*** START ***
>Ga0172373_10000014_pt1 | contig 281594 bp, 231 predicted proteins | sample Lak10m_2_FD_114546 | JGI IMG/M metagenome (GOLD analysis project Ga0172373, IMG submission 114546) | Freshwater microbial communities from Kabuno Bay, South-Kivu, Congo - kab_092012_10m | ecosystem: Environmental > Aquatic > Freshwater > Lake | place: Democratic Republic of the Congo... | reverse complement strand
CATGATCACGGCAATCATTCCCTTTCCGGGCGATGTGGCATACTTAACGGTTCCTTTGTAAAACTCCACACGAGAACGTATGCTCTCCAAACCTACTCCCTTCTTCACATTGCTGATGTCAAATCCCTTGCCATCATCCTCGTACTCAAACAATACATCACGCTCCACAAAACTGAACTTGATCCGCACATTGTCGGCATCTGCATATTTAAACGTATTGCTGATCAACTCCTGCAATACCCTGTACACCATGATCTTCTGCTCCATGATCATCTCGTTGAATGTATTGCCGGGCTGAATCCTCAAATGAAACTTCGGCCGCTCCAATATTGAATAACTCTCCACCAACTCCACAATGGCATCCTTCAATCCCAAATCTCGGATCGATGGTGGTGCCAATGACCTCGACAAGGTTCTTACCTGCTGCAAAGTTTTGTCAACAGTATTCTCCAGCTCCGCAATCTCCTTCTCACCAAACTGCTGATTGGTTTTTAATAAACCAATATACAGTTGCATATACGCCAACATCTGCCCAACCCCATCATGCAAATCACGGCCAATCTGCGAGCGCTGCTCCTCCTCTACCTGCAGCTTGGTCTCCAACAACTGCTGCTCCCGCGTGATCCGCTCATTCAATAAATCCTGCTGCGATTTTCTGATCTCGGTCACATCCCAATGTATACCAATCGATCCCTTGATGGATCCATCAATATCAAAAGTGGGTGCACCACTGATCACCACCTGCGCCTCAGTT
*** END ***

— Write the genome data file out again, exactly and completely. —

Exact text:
>Ga0172373_10000014_pt1 | contig 281594 bp, 231 predicted proteins | sample Lak10m_2_FD_114546 | JGI IMG/M metagenome (GOLD analysis project Ga0172373, IMG submission 114546) | Freshwater microbial communities from Kabuno Bay, South-Kivu, Congo - kab_092012_10m | ecosystem: Environmental > Aquatic > Freshwater > Lake | place: Democratic Republic of the Congo... | reverse complement strand
CATGATCACGGCAATCATTCCCTTTCCGGGCGATGTGGCATACTTAACGGTTCCTTTGTAAAACTCCACACGAGAACGTATGCTCTCCAAACCTACTCCCTTCTTCACATTGCTGATGTCAAATCCCTTGCCATCATCCTCGTACTCAAACAATACATCACGCTCCACAAAACTGAACTTGATCCGCACATTGTCGGCATCTGCATATTTAAACGTATTGCTGATCAACTCCTGCAATACCCTGTACACCATGATCTTCTGCTCCATGATCATCTCGTTGAATGTATTGCCGGGCTGAATCCTCAAATGAAACTTCGGCCGCTCCAATATTGAATAACTCTCCACCAACTCCACAATGGCATCCTTCAATCCCAAATCTCGGATCGATGGTGGTGCCAATGACCTCGACAAGGTTCTTACCTGCTGCAAAGTTTTGTCAACAGTATTCTCCAGCTCCGCAATCTCCTTCTCACCAAACTGCTGATTGGTTTTTAATAAACCAATATACAGTTGCATATACGCCAACATCTGCCCAACCCCATCATGCAAATCACGGCCAATCTGCGAGCGCTGCTCCTCCTCTACCTGCAGCTTGGTCTCCAACAACTGCTGCTCCCGCGTGATCCGCTCATTCAATAAATCCTGCTGCGATTTTCTGATCTCGGTCACATCCCAATGTATACCAATCGATCCCTTGATGGATCCATCAATATCAAAAGTGGGTGCACCACTGATCACCACCTGCGCCTCAGTT